Ohio Gov. Commends USDA Sec. for Designating Portions of State Natural Disaster Areas

September 23, 2005

Ohio Gov. Bob Taft has expressed his appreciation for U.S. Department of Agriculture Secretary Mike Johanns’s designation of 72 Ohio counties as natural disaster areas due to losses caused by extreme weather conditions occurring since May 25, 2005.

“Ohio farmers have had a tough hit this summer,” Taft said. “I’m pleased that the USDA is helping to provide disaster assistance to farmers in those counties who are in great need due to agricultural and livestock losses.”

On Aug. 31, Taft wrote to Secretary Johanns requesting the designation so that Ohio farmers would be eligible for federal disaster assistance, most likely in the form of emergency low-interest loans.

The following counties received natural disaster designation:

Ashland, Ashtabula, Athens, Auglaize, Belmont, Brown, Butler, Carroll, Champaign, Clermont, Clinton, Columbiana, Coshocton, Crawford, Cuyahoga, Darke, Defiance, Erie, Fairfield, Fayette, Franklin, Fulton, Gallia, Geauga, Guernsey, Hamilton, Hancock, Hardin, Henry, Highland, Hocking, Huron, Jackson, Knox, Lake, Lawrence, Licking, Logan, Lorain, Lucas, Madison, Mahoning, Medina, Meigs, Mercer, Miami, Monroe, Montgomery, Morgan, Muskingum, Noble, Ottawa, Paulding, Perry, Pickaway, Pike, Preble, Putnam, Richland, Ross, Sandusky, Scioto, Seneca, Shelby, Trumbull, Tuscarawas, Union, Van Wert, Vinton, Warren, Washington, and Wyandot.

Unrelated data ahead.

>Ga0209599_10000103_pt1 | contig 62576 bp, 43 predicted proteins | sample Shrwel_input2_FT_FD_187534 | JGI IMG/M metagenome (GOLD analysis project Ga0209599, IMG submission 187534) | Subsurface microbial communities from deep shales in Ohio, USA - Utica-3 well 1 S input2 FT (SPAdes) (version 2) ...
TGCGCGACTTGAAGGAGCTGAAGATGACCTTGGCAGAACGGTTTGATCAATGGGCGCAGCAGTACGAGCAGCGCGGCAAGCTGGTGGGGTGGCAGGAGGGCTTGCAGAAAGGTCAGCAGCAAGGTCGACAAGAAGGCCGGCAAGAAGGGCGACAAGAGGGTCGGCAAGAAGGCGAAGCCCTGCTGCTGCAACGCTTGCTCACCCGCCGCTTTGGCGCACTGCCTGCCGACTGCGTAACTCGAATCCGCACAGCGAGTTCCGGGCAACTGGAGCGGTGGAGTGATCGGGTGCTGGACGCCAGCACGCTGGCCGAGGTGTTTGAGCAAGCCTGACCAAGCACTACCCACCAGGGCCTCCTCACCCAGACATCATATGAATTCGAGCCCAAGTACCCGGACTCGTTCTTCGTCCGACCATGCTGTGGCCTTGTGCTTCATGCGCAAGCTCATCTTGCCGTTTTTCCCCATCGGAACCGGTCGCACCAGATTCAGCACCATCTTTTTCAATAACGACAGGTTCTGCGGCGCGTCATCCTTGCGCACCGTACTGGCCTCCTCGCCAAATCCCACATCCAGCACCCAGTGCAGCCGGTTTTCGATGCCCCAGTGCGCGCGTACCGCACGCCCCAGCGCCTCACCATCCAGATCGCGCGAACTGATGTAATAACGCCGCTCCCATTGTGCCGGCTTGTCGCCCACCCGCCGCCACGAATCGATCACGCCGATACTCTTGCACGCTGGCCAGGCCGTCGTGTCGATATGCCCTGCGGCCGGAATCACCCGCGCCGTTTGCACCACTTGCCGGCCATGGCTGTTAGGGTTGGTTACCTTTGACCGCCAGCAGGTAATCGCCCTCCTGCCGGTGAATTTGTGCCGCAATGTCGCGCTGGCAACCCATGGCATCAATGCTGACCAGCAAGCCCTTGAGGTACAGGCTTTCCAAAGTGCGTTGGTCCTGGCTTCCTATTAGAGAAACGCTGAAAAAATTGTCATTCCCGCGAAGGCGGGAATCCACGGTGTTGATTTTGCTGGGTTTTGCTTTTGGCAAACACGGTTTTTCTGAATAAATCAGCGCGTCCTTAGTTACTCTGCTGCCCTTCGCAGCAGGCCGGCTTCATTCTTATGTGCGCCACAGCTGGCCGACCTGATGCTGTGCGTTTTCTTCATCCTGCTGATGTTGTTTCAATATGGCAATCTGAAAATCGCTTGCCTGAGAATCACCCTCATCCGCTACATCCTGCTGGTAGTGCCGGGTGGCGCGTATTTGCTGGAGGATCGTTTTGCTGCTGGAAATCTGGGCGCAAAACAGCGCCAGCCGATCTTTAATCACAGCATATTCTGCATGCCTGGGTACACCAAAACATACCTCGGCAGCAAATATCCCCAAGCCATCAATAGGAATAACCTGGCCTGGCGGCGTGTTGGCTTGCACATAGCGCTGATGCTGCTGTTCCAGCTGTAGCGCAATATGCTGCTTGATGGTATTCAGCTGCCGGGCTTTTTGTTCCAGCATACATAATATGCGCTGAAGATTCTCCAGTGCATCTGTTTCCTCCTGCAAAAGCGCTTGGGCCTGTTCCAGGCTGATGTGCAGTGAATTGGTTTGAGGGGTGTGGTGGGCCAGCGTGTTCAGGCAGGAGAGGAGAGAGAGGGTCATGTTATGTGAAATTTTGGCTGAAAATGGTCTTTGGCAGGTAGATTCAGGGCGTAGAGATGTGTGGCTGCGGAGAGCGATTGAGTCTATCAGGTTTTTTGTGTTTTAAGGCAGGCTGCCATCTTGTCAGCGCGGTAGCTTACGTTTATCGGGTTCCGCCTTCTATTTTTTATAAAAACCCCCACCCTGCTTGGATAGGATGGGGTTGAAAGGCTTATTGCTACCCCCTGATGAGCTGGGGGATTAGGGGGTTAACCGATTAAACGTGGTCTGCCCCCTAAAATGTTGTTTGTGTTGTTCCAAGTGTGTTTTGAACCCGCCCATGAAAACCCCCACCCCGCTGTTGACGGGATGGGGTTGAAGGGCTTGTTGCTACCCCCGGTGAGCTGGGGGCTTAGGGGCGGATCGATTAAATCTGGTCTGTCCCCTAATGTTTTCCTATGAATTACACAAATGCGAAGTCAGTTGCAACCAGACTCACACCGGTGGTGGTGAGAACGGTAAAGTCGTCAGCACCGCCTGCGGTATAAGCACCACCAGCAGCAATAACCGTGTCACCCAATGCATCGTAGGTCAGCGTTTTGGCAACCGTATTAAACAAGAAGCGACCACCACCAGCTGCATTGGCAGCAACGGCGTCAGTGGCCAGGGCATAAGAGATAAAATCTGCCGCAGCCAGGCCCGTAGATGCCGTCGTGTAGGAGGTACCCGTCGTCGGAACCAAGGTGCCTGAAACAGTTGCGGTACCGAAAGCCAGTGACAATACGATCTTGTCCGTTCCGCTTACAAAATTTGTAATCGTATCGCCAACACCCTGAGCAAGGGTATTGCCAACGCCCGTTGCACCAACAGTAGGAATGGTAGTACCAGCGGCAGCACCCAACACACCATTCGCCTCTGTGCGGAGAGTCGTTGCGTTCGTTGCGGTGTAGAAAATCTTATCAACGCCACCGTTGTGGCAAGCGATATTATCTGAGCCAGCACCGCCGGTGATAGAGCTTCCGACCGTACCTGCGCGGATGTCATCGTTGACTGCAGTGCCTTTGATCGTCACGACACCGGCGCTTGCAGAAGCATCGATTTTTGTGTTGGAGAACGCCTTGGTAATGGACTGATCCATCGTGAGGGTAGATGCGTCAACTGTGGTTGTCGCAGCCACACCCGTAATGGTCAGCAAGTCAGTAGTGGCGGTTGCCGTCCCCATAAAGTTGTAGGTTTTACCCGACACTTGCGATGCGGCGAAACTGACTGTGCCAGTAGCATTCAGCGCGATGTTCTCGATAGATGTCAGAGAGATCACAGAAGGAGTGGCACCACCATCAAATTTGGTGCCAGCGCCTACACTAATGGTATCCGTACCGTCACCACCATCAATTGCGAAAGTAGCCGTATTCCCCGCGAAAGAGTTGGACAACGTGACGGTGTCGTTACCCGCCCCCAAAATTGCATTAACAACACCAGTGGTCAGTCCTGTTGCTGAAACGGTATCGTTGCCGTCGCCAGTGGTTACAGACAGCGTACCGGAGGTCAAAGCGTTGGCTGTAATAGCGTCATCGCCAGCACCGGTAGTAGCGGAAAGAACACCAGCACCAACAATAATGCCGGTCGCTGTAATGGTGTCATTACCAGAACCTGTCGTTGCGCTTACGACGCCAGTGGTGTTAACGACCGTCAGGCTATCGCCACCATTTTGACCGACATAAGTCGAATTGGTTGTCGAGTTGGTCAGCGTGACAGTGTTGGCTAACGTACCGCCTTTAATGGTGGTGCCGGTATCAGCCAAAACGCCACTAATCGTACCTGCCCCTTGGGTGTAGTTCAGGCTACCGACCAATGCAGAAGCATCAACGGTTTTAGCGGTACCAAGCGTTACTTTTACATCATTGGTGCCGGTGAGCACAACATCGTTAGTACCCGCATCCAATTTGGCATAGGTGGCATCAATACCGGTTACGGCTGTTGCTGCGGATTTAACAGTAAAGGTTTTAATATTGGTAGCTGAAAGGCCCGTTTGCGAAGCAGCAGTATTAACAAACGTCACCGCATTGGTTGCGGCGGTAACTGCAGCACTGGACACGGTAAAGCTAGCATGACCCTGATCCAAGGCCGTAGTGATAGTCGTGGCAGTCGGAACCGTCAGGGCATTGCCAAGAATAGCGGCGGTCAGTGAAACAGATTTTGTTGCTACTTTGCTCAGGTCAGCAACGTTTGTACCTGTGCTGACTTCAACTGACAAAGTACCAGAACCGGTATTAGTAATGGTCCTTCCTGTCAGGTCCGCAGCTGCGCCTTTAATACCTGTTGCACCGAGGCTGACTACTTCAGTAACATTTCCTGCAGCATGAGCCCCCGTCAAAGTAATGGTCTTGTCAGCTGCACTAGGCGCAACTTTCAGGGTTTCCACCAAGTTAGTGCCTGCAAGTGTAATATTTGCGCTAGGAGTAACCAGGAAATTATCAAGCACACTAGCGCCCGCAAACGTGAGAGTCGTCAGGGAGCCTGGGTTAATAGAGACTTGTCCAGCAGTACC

Additional areas of the State are also eligible for emergency relief because they are contiguous counties.

These include the following counties:

Adams, Allen, Clark, Delaware, Greene, Harrison, Holmes, Jefferson, Marion, Morrow, Portage, Stark, Summit, Wayne, Williams, and Wood.

This designation makes farm operations in both primary and contiguous counties eligible to be considered for low-interest emergency loans from the Farm Service Agency (FSA), provided eligibility requirements are met. FSA will consider each application on its own merit by taking into account the extent of the losses, security available, and payment ability.

Those affected by the drought have eight months from the approved date of the Secretary’s declaration, Sept. 20, 2005, to apply for disaster assistance.

Farmers wanting to apply for disaster assistance can do so by calling or visiting their local farm service agency service center.

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